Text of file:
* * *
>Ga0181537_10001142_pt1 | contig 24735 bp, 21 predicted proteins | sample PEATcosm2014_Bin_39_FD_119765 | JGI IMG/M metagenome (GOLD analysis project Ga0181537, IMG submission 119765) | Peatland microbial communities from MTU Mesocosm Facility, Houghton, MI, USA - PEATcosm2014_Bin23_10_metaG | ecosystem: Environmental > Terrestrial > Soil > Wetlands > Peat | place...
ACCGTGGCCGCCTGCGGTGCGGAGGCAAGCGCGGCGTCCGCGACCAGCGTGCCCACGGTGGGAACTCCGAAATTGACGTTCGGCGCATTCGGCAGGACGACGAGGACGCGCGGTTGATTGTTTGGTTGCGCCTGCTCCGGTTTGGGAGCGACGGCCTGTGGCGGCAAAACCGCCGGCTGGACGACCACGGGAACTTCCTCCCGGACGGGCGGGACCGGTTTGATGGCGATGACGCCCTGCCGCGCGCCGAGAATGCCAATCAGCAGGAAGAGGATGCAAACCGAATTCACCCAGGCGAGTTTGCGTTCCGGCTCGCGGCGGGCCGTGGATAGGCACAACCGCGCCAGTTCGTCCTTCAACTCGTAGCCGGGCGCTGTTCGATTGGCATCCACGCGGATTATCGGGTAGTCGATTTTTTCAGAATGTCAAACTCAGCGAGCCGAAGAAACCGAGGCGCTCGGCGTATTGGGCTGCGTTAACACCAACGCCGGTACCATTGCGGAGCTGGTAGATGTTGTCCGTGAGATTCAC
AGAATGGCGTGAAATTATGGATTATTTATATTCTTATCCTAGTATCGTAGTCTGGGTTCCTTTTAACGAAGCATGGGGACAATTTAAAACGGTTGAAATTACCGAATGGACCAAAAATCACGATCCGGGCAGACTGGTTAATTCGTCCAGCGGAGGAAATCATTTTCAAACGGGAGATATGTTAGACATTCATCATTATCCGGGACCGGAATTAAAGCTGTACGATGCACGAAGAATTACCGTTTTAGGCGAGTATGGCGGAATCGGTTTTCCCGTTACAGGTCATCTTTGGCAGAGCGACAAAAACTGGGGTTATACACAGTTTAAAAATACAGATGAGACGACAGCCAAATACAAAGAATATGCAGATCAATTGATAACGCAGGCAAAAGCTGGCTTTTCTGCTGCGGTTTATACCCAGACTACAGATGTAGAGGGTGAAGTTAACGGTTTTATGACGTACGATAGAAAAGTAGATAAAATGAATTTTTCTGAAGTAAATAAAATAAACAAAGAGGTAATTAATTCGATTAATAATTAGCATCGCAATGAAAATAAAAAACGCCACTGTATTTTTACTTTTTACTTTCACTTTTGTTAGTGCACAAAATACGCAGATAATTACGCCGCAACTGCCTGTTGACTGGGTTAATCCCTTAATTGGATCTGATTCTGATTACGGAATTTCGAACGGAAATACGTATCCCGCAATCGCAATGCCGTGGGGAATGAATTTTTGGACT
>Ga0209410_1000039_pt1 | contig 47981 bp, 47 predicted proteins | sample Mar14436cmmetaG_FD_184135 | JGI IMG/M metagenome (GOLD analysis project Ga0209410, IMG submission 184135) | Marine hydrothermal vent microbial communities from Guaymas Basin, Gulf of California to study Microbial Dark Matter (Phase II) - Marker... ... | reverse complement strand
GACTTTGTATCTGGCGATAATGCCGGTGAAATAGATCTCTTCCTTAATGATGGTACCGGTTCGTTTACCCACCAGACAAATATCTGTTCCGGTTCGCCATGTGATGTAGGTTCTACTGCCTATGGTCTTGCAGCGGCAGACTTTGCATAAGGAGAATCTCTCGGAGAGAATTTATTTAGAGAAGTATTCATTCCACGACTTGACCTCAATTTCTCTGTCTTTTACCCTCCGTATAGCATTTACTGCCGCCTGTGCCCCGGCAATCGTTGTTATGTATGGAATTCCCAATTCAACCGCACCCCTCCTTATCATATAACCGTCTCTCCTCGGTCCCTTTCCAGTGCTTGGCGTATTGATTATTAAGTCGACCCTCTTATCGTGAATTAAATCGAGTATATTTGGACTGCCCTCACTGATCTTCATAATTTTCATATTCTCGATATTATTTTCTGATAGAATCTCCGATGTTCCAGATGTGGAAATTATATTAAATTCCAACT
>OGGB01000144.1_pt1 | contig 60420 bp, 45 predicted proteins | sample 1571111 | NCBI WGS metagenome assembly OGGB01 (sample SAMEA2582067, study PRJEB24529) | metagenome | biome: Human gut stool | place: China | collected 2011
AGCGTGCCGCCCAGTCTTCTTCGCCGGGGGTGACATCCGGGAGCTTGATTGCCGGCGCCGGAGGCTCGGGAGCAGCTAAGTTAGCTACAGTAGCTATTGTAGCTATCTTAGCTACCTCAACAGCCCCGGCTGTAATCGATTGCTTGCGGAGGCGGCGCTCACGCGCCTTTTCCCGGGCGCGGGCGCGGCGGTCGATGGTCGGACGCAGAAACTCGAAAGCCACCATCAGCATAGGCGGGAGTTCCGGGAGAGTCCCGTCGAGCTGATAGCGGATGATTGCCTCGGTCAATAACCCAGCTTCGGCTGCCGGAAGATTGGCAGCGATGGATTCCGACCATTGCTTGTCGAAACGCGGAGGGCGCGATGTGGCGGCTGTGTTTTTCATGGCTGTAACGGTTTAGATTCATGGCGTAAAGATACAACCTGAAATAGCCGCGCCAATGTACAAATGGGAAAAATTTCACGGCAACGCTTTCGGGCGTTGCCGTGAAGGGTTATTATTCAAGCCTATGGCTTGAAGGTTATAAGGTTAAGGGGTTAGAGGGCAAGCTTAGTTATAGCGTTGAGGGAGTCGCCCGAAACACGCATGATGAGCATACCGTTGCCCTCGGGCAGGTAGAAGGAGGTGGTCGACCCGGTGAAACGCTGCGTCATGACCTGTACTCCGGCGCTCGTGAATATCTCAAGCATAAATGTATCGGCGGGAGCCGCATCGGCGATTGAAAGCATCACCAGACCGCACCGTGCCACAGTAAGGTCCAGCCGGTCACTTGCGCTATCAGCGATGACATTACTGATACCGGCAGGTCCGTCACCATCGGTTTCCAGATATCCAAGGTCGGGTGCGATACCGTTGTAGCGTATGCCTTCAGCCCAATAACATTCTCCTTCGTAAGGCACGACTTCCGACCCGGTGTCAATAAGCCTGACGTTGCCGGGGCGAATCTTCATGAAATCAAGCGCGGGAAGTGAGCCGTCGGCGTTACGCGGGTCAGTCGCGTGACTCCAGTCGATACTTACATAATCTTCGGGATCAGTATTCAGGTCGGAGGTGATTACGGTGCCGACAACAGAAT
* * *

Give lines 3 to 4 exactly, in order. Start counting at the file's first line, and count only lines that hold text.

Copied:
AGAATGGCGTGAAATTATGGATTATTTATATTCTTATCCTAGTATCGTAGTCTGGGTTCCTTTTAACGAAGCATGGGGACAATTTAAAACGGTTGAAATTACCGAATGGACCAAAAATCACGATCCGGGCAGACTGGTTAATTCGTCCAGCGGAGGAAATCATTTTCAAACGGGAGATATGTTAGACATTCATCATTATCCGGGACCGGAATTAAAGCTGTACGATGCACGAAGAATTACCGTTTTAGGCGAGTATGGCGGAATCGGTTTTCCCGTTACAGGTCATCTTTGGCAGAGCGACAAAAACTGGGGTTATACACAGTTTAAAAATACAGATGAGACGACAGCCAAATACAAAGAATATGCAGATCAATTGATAACGCAGGCAAAAGCTGGCTTTTCTGCTGCGGTTTATACCCAGACTACAGATGTAGAGGGTGAAGTTAACGGTTTTATGACGTACGATAGAAAAGTAGATAAAATGAATTTTTCTGAAGTAAATAAAATAAACAAAGAGGTAATTAATTCGATTAATAATTAGCATCGCAATGAAAATAAAAAACGCCACTGTATTTTTACTTTTTACTTTCACTTTTGTTAGTGCACAAAATACGCAGATAATTACGCCGCAACTGCCTGTTGACTGGGTTAATCCCTTAATTGGATCTGATTCTGATTACGGAATTTCGAACGGAAATACGTATCCCGCAATCGCAATGCCGTGGGGAATGAATTTTTGGACT
>Ga0209410_1000039_pt1 | contig 47981 bp, 47 predicted proteins | sample Mar14436cmmetaG_FD_184135 | JGI IMG/M metagenome (GOLD analysis project Ga0209410, IMG submission 184135) | Marine hydrothermal vent microbial communities from Guaymas Basin, Gulf of California to study Microbial Dark Matter (Phase II) - Marker... ... | reverse complement strand